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Commonwealth v. McEvoy

Appeals Court of Massachusetts, Essex

June 4, 2018

COMMONWEALTH
v.
BRADLEY McEVOY.

          Heard: November 13, 2017.

         Complaints received and sworn to in the Lynn Division of the District Court Department on July 15 and September 6, 2013.

         A pretrial motion to suppress evidence was heard by Michael C. Laurenzano, J., and the cases were tried before Ellen Flatley, J.

          Kevin P. DeMello for the defendant.

          Ronald DeRosa, Assistant District Attorney, for the Commonwealth.

          Present: Kinder, Desmond, & Sacks, JJ.

          SACKS, J.

         After a District Court jury trial, the defendant was convicted of leaving the scene of an accident causing both personal injury and property damage and of operating a motor vehicle with a suspended license.[1] On appeal, the defendant claims that (1) admission in evidence of the registry of motor vehicles' (registry) "mailing confirmation" document related to his notice of license suspension violated the confrontation clause and was erroneous on other grounds, (2) the Commonwealth offered insufficient evidence to prove that he had notice of his license suspension, (3) his motion to suppress the victim's pretrial identification of him from a photographic array was erroneously denied, and (4) the judge improperly omitted a portion of the Gomes jury instruction addressing eyewitness identification under high stress. See Commonwealth v. Gomes, 470 Mass. 352, 381-382 & n.9 (2015) (Appendix). We affirm.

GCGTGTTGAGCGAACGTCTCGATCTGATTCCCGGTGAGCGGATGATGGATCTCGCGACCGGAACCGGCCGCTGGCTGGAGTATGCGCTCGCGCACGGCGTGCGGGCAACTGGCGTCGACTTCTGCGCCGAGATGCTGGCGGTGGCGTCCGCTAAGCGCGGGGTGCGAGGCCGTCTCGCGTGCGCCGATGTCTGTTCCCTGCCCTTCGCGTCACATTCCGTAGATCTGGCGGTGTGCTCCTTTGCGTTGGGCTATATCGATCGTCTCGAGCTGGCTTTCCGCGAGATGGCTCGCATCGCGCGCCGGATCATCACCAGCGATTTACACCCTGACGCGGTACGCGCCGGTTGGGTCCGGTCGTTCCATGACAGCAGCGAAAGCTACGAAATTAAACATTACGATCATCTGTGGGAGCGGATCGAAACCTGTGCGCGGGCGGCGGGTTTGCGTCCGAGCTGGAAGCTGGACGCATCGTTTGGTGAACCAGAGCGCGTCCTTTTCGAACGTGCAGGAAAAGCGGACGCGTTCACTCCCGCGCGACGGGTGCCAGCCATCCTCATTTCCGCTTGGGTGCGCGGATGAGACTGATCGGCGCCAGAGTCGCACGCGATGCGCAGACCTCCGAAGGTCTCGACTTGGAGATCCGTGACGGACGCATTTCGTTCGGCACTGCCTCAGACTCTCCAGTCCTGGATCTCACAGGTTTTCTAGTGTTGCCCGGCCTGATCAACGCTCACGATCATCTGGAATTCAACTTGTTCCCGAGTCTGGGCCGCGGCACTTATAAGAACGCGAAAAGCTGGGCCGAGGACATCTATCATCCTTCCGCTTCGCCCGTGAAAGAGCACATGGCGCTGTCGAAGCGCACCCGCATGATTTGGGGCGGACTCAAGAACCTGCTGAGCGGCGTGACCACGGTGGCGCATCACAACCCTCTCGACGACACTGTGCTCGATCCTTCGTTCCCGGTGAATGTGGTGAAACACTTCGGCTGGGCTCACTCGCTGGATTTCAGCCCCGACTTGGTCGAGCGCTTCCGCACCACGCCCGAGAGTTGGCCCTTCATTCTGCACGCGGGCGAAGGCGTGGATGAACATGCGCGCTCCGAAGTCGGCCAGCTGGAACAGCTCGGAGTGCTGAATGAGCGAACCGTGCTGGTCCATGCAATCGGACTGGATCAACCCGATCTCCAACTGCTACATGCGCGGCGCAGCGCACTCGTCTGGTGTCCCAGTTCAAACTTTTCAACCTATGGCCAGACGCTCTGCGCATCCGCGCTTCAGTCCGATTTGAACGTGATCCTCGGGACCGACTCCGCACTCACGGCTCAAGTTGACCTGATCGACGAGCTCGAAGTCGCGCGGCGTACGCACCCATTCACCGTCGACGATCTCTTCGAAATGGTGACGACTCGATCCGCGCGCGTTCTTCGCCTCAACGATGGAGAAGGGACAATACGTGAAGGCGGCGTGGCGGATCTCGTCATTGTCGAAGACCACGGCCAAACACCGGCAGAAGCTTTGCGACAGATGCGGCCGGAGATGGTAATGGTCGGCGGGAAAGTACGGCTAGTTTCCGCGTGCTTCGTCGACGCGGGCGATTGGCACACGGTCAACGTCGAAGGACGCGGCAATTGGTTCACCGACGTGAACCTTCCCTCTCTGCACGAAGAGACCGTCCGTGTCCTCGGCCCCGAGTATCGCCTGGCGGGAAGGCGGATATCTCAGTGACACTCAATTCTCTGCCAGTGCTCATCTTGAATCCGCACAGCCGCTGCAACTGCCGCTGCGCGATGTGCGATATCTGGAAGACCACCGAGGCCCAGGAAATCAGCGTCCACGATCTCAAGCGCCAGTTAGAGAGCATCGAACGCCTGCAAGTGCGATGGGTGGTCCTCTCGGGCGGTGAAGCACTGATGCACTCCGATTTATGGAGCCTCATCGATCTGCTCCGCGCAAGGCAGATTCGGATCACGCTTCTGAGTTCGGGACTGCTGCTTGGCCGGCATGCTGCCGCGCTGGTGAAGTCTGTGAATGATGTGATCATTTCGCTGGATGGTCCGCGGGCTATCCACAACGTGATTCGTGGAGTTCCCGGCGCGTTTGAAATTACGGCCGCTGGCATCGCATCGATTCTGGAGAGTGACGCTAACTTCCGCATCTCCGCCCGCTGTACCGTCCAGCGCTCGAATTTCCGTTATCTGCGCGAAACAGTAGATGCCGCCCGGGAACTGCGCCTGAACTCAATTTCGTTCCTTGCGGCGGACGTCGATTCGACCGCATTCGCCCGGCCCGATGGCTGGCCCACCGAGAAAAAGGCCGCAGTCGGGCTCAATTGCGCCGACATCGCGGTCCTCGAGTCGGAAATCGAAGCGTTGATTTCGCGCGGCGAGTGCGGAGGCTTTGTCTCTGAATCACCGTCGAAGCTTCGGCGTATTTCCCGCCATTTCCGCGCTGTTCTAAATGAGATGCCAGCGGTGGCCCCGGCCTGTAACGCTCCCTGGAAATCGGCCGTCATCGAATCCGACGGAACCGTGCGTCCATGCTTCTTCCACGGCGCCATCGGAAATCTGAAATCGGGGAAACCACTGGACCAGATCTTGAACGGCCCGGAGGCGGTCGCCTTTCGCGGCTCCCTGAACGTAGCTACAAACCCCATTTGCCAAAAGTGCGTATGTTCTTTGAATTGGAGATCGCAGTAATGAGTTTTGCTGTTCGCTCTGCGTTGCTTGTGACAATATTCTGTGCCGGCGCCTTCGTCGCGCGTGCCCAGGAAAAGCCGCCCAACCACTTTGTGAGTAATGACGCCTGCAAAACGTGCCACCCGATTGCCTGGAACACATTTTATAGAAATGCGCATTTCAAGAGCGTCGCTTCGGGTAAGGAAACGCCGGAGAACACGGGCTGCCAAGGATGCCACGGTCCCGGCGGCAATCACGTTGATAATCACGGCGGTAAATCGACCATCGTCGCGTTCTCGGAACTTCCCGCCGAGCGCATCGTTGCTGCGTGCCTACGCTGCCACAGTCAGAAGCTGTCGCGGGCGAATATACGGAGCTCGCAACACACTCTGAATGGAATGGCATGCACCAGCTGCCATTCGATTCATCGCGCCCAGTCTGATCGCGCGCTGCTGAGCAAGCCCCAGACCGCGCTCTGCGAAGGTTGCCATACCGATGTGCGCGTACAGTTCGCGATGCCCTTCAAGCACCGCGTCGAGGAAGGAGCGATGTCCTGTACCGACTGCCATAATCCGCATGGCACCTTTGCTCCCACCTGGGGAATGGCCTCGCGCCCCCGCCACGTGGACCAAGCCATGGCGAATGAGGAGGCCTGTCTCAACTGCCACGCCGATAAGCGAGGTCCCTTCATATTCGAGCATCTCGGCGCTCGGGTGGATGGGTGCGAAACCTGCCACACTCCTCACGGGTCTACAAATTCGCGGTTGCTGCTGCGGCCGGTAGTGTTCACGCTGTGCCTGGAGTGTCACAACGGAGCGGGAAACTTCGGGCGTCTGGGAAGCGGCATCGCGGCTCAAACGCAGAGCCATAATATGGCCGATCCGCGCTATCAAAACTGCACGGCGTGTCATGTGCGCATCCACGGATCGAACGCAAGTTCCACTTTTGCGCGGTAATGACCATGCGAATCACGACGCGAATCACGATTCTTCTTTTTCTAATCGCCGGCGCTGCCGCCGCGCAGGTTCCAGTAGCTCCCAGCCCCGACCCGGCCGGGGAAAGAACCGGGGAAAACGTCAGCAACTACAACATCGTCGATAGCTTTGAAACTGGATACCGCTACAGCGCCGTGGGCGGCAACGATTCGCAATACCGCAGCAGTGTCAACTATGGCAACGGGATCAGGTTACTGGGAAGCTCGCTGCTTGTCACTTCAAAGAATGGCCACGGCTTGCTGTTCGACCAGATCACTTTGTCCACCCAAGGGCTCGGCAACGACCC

Background.

         The jury could have found that on July 3, 2013, Andres Santana was operating his motorcycle in Lynn, when a sport utility vehicle (SUV) pulled out from a side street to make a turn. Unexpectedly, however, a green sedan pulled out immediately behind the SUV and then stopped in Santana's travel lane, forcing him to brake. Santana saw the driver of the sedan for about a second and observed that he was wearing a white tank top and that his left arm was tattooed. Anticipating that the sedan might proceed forward, Santana tried to steer to the right and rear of the sedan to avoid a collision. The driver, however, stared directly at Santana, "ma[king] perfect eye contact, " and momentarily froze.